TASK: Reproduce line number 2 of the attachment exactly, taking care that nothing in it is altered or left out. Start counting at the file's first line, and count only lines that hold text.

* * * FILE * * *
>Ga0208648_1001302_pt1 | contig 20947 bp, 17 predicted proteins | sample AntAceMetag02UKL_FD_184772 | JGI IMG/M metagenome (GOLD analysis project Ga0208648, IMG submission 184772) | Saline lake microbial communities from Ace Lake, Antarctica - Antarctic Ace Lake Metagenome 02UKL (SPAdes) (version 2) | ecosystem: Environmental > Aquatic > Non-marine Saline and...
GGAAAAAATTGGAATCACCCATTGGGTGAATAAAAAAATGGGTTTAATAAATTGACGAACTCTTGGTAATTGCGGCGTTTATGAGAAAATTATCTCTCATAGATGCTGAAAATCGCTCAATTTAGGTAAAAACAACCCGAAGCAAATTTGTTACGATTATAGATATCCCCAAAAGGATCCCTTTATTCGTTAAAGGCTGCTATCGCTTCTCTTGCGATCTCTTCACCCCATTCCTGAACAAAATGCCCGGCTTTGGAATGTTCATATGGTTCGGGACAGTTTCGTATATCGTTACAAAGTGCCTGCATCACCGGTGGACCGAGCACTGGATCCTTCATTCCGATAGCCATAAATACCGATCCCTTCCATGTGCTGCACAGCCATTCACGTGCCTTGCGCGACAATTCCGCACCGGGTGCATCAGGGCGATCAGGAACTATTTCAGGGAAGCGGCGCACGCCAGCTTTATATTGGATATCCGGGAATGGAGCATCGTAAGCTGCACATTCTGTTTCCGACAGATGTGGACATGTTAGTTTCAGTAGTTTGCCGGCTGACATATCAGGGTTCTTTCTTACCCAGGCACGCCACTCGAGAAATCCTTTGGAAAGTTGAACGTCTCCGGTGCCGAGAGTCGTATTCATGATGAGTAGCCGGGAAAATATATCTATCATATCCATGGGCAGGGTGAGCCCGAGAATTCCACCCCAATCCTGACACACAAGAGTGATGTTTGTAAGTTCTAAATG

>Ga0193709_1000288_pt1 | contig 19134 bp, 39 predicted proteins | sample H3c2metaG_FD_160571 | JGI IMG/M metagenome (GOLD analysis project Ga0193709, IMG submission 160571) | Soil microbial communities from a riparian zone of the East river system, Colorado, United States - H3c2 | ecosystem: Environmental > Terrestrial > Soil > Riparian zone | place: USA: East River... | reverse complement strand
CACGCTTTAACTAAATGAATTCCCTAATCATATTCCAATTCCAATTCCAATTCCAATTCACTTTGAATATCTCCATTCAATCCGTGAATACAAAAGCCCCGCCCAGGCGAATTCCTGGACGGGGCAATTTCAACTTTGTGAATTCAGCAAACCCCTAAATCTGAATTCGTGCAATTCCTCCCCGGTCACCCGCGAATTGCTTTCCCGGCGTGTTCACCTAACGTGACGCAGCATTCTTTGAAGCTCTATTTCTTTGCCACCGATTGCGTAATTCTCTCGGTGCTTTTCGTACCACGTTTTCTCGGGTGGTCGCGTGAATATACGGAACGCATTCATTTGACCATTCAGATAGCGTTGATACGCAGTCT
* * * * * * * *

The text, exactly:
GGAAAAAATTGGAATCACCCATTGGGTGAATAAAAAAATGGGTTTAATAAATTGACGAACTCTTGGTAATTGCGGCGTTTATGAGAAAATTATCTCTCATAGATGCTGAAAATCGCTCAATTTAGGTAAAAACAACCCGAAGCAAATTTGTTACGATTATAGATATCCCCAAAAGGATCCCTTTATTCGTTAAAGGCTGCTATCGCTTCTCTTGCGATCTCTTCACCCCATTCCTGAACAAAATGCCCGGCTTTGGAATGTTCATATGGTTCGGGACAGTTTCGTATATCGTTACAAAGTGCCTGCATCACCGGTGGACCGAGCACTGGATCCTTCATTCCGATAGCCATAAATACCGATCCCTTCCATGTGCTGCACAGCCATTCACGTGCCTTGCGCGACAATTCCGCACCGGGTGCATCAGGGCGATCAGGAACTATTTCAGGGAAGCGGCGCACGCCAGCTTTATATTGGATATCCGGGAATGGAGCATCGTAAGCTGCACATTCTGTTTCCGACAGATGTGGACATGTTAGTTTCAGTAGTTTGCCGGCTGACATATCAGGGTTCTTTCTTACCCAGGCACGCCACTCGAGAAATCCTTTGGAAAGTTGAACGTCTCCGGTGCCGAGAGTCGTATTCATGATGAGTAGCCGGGAAAATATATCTATCATATCCATGGGCAGGGTGAGCCCGAGAATTCCACCCCAATCCTGACACACAAGAGTGATGTTTGTAAGTTCTAAATG